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Faculty available for committees

These faculty are not currently taking students, but are available to serve on qualifying and thesis committees.


  • Professor of Neurosurgery and of Neuroscience; Co Vice Chair of Research, Neurosurgery; Director, Interdepartmental Neuroscience Graduate Program

    Research Interests
    • Central Nervous System
    • Neuroglia
    • Neurons
    • Nose
    • Gene Expression Profiling
    Dr. Charles A. Greer is the Vice Chair for Research and holds the rank of Professor of Neuroscience. Dr. Greer also serves as Director of the Yale Interdepartmental Neuroscience Graduate Program. He has served as the President of the Association for Chemoreception Sciences, Chair of National Institutes of Health Study Sections and recently completed a term on the Advisory Council for the National Institute of Deafness and Other Communicative Disorders. He has organized several national and international conferences and is frequently an invited speaker. Dr. Greer is an Associate Editor of The Journal of Comparative Neurology and Journal of Neuroscience and a member of the editorial boards of Frontiers in Neurogenomics, Frontiers in Neuroanatomy and Frontiers in Neuorgenesis and the Faculty of 1000. Dr. Greer has been the recipient of numerous awards recognizing his research accomplishments.
  • Sterling Professor Emeritus of Genetics

    Research Interests
    • Amyotrophic Lateral Sclerosis
    • Genetics
    • Motor Neurons
    • Neurosciences
    • Pediatrics
    • Superoxide Dismutase
    • Protein Folding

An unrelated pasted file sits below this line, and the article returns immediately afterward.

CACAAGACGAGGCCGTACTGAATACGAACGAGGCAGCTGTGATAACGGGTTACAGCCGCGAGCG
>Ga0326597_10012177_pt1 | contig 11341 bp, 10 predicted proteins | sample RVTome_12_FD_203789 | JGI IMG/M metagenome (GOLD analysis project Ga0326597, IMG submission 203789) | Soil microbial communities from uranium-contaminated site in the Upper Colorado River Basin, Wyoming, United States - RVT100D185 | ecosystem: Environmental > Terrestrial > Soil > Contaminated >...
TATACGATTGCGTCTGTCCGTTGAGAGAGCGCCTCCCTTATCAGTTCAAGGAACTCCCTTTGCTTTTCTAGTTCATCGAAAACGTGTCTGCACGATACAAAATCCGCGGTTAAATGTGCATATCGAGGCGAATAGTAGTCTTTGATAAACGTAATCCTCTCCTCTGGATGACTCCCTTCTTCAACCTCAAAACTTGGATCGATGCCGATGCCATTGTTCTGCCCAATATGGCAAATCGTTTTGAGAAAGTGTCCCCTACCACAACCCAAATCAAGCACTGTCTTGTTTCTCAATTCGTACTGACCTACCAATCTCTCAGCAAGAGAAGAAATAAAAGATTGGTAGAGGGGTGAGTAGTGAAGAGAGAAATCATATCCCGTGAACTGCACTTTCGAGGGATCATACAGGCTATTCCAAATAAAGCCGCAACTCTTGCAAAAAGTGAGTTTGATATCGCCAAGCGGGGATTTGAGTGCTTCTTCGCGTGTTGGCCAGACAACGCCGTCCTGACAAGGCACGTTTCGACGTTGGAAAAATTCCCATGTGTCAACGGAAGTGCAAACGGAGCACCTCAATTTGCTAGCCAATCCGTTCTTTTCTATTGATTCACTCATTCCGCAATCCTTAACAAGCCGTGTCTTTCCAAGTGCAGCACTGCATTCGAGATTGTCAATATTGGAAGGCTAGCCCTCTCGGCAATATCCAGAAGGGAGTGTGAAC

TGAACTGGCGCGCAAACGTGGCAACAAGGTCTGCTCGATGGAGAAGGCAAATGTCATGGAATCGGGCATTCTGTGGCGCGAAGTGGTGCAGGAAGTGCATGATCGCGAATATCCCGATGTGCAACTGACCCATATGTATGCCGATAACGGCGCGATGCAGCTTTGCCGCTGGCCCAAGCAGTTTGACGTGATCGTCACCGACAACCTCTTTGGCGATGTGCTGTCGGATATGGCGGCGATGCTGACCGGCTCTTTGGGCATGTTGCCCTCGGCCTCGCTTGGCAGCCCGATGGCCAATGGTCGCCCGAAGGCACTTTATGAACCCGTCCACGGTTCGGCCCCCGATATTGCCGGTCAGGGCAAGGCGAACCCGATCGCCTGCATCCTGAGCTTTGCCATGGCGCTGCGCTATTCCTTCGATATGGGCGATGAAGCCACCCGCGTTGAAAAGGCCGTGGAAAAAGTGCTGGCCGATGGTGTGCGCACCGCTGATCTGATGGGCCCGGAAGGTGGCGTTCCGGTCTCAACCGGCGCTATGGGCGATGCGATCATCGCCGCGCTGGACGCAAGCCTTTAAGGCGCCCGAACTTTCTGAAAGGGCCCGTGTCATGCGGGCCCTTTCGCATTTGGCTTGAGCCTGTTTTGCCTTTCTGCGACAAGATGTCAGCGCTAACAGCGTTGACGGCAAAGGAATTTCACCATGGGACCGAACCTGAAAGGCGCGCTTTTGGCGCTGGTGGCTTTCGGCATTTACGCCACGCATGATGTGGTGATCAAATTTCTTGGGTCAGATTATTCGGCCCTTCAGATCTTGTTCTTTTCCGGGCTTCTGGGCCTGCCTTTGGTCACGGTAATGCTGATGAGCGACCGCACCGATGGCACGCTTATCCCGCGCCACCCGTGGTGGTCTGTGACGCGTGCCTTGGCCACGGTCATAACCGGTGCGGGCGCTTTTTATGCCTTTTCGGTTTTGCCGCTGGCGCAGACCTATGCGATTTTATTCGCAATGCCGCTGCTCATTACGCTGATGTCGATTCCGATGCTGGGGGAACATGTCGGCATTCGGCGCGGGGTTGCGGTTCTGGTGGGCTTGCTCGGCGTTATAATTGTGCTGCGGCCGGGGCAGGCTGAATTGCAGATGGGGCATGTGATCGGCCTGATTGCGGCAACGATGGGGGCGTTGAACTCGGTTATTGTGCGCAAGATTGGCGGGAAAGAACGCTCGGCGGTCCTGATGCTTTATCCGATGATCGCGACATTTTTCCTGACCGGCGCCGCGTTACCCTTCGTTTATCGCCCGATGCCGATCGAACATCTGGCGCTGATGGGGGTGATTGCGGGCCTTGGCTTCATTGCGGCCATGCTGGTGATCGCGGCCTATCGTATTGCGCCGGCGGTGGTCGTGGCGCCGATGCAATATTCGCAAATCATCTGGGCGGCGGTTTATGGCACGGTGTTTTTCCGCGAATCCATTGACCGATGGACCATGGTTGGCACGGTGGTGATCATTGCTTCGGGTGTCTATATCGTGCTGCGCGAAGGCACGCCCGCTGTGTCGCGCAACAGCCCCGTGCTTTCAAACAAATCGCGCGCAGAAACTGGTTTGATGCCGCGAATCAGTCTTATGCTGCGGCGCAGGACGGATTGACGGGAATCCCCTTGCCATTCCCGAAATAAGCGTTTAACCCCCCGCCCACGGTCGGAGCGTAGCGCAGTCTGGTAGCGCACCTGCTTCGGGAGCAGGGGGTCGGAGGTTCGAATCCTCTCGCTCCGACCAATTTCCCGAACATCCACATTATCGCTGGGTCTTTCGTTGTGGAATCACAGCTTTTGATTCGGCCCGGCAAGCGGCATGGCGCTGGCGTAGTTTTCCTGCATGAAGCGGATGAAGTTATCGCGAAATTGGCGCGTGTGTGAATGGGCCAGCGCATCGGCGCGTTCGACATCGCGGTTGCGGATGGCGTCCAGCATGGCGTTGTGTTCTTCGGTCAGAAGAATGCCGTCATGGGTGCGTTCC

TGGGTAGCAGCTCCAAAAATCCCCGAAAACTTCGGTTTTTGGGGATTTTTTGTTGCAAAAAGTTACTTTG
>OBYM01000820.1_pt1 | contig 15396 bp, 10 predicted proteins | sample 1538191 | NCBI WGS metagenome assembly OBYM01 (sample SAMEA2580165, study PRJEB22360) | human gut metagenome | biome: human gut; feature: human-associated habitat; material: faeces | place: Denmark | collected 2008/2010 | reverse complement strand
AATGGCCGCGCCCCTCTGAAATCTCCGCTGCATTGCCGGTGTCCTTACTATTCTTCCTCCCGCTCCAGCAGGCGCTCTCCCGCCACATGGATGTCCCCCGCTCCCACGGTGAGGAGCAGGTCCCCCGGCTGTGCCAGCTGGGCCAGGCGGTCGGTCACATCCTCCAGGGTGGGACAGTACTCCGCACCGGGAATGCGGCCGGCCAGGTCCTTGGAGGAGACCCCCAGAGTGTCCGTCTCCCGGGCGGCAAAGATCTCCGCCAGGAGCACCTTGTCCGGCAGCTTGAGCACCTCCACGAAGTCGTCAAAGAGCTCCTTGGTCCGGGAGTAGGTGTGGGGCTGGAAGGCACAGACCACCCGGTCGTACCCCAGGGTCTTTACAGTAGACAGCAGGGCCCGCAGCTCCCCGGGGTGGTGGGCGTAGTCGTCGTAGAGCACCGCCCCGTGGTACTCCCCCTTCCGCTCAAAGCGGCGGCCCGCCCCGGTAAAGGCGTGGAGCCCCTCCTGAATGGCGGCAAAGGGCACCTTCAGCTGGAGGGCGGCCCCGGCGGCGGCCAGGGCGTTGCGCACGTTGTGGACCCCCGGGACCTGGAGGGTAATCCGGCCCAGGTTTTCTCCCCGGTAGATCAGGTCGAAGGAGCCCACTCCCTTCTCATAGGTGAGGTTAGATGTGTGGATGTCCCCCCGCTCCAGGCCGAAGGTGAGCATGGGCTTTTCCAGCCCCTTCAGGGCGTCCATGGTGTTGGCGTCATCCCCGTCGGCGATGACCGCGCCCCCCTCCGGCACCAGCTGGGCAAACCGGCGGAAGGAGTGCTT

• Neurodegenerative Diseases
    Horwich received undergraduate and M.D. degrees from Brown University, trained in Pediatrics at Yale, was then a postdoctoral fellow first at Salk Institute in the Tumor Virology Laboratory, and then in Genetics at Yale, then joined the Yale faculty. His work was initially involved with protein import into mitochondria and resulted in discovery of a "folding machine" inside mitochondria, Hsp60. He has used genetic, biochemical, and biophysical tools to study the mechanism of action of these ring shaped so-called chaperonin machines that provide essential assistance to protein folding in many cellular compartments. More recently he has focused on neurodegenerative disease, modeling mutant SOD1-linked ALS in mice transgenic for a mutant SOD1 fused with a YFP reporter. In the transgenic mutant strain, the mutant SOD1 misfolds and lodges the fusion protein in YFP fluorescent aggregates, visible in motor neurons by 2-3 months of age. These neurons are removed by microglial cells, associated with loss of ~50% of motor neurons. By 6-7 months of age the mice exhibit lower extremity paralysis, associated with loss of ~50% of the remaining motor neurons. By contrast, a wtSOD1-YFP transgenic strain with the same amount of total SOD1-YFP protein in spinal cord remains asymptomatic even after two years, and the spinal cord remains free of aggregates. An early study showed that overexpression of the molecular chaperone Hsp110, known to be part of a chaperone disaggregase, improved survival of the SOD1-YFP mice. Additional genetic modifiers are being tested.
  • Charles B. G. Murphy Professor of Psychiatry

    Research Interests
    • Dopamine
    • Huntington Disease
    • Parkinson Disease
    • Protein Kinases
    • Psychiatry
    • Schizophrenia
    • Signal Transduction